Christmas is coming early to some of the Senators who say that the have objections to the the Senate healthcare bill.
The Los Angeles Times reported this morning that Majority Leader Harry Reid (D-Nev.) has intensified negotiations with a handful of Democrats whose support is crucial to passing the legislation.
You see, Reid needs 60 votes to prevent the Republicans from using parliamentary tricks that would keep the bill from coming to the floor — and eventually from being brought to a final vote.
That means that Reid will need the votes of all 58 Democrats and the two independents who caucus with the Democrats, or some Republican defectors, in order to keep the bill alive.
So, according to Times, there is some old fashioned horse trading taking place to ensure that the votes line up when they are needed.
Let’s see what is on the wish lists of some of these key votes. First, the Times reports, that Indiana Sen. Evan Bayh, says he is worried about the bill’s fiscal impact. But Reid has made him more amenable to it by promising to modify a proposed 10-year, $40-billion excise tax on manufacturers of medical devices, a major Indiana industry.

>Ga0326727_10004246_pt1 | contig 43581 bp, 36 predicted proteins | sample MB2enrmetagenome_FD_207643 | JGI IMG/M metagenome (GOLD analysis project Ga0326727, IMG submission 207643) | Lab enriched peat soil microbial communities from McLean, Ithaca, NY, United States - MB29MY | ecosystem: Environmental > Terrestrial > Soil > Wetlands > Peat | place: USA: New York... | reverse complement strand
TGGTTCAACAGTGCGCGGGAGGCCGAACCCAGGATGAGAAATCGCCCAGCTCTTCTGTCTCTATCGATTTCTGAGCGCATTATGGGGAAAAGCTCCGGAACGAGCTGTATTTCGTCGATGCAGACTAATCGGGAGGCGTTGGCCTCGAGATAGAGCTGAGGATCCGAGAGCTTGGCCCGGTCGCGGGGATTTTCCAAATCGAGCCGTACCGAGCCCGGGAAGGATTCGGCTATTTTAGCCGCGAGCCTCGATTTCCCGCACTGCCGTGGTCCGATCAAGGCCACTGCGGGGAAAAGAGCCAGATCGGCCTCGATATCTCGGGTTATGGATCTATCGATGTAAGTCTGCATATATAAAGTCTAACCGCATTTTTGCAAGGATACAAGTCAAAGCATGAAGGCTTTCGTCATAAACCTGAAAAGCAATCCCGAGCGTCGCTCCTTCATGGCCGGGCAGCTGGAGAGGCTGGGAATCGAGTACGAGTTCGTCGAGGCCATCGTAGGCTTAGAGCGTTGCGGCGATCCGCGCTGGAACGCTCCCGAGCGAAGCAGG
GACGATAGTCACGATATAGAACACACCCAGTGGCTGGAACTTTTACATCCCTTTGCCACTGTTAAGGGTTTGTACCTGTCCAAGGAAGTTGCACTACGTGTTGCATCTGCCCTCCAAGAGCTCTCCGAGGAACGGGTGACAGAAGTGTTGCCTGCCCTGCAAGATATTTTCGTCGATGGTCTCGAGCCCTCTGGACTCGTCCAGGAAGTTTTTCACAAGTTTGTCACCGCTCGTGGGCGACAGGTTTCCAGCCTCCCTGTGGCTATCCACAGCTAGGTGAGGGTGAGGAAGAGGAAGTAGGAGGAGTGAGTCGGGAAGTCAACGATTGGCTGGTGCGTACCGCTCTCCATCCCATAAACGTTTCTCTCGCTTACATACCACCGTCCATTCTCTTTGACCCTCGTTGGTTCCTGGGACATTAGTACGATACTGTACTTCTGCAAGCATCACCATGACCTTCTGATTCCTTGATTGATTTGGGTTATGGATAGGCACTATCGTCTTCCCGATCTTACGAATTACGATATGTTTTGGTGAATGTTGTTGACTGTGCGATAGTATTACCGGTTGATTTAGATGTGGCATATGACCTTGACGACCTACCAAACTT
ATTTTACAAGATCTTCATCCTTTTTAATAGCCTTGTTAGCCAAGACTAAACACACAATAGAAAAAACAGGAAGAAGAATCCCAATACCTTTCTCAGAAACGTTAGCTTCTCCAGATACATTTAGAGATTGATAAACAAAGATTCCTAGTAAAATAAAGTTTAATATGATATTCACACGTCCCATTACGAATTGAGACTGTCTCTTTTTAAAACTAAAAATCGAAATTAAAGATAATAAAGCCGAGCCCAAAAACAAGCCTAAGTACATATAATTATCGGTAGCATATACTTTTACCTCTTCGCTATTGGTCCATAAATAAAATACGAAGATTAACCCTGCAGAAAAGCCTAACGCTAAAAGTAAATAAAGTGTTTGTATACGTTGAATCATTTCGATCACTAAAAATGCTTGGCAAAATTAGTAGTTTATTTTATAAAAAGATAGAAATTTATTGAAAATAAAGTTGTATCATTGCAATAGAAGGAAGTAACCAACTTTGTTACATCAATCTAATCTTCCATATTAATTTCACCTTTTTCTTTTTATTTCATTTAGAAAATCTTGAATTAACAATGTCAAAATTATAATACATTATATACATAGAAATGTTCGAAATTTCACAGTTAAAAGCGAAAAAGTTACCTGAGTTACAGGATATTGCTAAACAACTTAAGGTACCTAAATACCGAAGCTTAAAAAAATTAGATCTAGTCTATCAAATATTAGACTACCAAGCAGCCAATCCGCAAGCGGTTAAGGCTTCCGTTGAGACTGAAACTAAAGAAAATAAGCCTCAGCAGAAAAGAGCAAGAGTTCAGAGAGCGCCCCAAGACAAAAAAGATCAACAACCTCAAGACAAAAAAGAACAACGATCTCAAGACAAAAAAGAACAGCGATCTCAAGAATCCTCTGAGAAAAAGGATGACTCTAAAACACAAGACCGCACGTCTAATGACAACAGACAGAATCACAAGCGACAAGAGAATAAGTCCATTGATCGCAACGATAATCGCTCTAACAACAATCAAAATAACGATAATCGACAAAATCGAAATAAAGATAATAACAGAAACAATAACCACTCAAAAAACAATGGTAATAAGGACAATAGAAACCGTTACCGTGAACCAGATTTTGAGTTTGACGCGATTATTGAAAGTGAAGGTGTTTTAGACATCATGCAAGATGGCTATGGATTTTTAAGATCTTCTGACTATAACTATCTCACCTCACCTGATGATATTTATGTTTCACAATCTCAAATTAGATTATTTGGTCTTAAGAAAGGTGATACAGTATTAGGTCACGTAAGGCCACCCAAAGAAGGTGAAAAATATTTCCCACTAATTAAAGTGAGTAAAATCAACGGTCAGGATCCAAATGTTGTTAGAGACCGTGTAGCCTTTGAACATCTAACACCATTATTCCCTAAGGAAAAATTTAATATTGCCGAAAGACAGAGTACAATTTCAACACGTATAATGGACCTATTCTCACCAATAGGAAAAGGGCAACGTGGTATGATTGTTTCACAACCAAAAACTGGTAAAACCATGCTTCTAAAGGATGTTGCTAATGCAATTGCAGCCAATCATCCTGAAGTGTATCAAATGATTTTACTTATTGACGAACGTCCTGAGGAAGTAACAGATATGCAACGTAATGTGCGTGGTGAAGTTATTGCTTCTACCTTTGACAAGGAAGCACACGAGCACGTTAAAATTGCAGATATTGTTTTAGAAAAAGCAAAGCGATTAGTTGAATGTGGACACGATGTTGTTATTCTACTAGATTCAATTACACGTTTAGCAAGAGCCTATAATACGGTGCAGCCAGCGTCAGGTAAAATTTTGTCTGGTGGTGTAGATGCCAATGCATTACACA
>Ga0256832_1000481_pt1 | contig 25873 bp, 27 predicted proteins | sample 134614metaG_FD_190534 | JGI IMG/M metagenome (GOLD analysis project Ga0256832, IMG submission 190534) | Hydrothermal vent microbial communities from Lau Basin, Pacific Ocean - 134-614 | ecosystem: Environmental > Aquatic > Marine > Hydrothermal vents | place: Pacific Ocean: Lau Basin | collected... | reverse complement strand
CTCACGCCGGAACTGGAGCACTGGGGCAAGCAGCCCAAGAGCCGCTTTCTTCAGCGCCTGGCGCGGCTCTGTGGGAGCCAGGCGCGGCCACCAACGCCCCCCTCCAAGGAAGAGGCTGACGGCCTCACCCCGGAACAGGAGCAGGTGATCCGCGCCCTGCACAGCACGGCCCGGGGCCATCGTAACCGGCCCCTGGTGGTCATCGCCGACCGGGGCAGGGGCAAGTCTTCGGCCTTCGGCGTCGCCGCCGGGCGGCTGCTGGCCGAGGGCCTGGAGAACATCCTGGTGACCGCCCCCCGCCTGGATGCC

Next, Sen. Ben Nelson (D-Neb.), a former state insurance commissioner, is adamantly opposed to a provision that would impose new antitrust requirements on the health insurance industry, which is also one of his big campaign contributors. So, according to the Times, the Democratic leadership is exploring ways to address Nelson’s concerns.
Then there is Sen. Mary L. Landrieu (D-La.) who says she is “very skeptical” of the public option, yet wants a “principled compromise” that would drive down insurance costs.
The Times noted that, for her, Democratic leaders may find another point of leverage far removed from the healthcare bill: Landrieu’s conservative state has been clamoring for more government aid for Hurricane Katrina damage.
So, if you are a Democratic Senator wanting to grease the skids of some favored project, now would be the time to let Harry Reid know that you have an objection to the healthcare bill. All this must be keeping Harry Reid very busy these days.